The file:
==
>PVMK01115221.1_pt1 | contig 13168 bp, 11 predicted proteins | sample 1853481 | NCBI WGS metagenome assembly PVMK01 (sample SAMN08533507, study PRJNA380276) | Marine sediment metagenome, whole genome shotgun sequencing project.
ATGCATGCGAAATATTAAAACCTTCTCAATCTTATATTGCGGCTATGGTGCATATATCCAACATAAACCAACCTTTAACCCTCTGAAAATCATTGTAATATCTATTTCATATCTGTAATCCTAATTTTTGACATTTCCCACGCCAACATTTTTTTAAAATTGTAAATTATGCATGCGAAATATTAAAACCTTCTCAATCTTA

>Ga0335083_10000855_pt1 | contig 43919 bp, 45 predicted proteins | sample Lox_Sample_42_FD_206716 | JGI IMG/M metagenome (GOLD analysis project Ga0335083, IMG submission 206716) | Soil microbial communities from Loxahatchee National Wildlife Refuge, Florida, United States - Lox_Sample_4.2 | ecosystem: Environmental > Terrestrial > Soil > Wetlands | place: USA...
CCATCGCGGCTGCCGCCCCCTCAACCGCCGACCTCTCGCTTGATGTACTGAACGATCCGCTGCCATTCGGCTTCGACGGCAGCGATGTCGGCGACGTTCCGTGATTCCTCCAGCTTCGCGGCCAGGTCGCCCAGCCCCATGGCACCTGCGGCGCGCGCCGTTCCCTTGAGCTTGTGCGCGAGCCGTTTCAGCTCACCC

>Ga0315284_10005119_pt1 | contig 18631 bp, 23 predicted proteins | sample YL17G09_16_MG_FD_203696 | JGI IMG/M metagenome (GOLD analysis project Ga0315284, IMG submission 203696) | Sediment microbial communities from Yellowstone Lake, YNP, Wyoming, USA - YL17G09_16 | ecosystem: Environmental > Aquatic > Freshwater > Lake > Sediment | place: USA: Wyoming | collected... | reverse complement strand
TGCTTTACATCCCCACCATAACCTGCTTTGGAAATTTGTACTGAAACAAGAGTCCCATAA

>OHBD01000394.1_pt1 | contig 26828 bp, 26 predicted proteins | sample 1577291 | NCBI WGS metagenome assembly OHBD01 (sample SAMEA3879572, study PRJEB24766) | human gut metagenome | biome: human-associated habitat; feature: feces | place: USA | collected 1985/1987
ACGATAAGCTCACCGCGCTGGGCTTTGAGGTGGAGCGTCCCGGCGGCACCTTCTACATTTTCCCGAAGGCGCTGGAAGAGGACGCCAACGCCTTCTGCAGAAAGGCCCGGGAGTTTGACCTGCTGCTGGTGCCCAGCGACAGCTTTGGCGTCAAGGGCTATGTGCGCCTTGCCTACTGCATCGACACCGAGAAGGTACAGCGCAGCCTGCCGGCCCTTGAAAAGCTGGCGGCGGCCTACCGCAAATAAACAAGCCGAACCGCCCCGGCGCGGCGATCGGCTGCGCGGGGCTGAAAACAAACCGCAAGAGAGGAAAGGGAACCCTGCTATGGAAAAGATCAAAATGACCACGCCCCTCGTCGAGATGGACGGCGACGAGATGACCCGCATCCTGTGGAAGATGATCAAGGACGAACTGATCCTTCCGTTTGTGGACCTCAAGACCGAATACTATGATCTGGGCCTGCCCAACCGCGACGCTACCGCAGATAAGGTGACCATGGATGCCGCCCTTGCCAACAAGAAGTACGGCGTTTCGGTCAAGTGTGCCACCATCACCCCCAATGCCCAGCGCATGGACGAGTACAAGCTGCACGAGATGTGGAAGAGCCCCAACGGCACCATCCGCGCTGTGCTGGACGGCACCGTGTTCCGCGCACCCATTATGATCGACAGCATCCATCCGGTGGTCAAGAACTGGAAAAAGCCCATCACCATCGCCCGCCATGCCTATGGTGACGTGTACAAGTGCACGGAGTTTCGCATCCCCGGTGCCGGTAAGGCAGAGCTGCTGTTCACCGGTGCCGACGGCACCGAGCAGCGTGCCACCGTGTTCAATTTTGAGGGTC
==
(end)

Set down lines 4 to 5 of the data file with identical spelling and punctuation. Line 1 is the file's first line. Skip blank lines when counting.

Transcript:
CCATCGCGGCTGCCGCCCCCTCAACCGCCGACCTCTCGCTTGATGTACTGAACGATCCGCTGCCATTCGGCTTCGACGGCAGCGATGTCGGCGACGTTCCGTGATTCCTCCAGCTTCGCGGCCAGGTCGCCCAGCCCCATGGCACCTGCGGCGCGCGCCGTTCCCTTGAGCTTGTGCGCGAGCCGTTTCAGCTCACCC

>Ga0315284_10005119_pt1 | contig 18631 bp, 23 predicted proteins | sample YL17G09_16_MG_FD_203696 | JGI IMG/M metagenome (GOLD analysis project Ga0315284, IMG submission 203696) | Sediment microbial communities from Yellowstone Lake, YNP, Wyoming, USA - YL17G09_16 | ecosystem: Environmental > Aquatic > Freshwater > Lake > Sediment | place: USA: Wyoming | collected... | reverse complement strand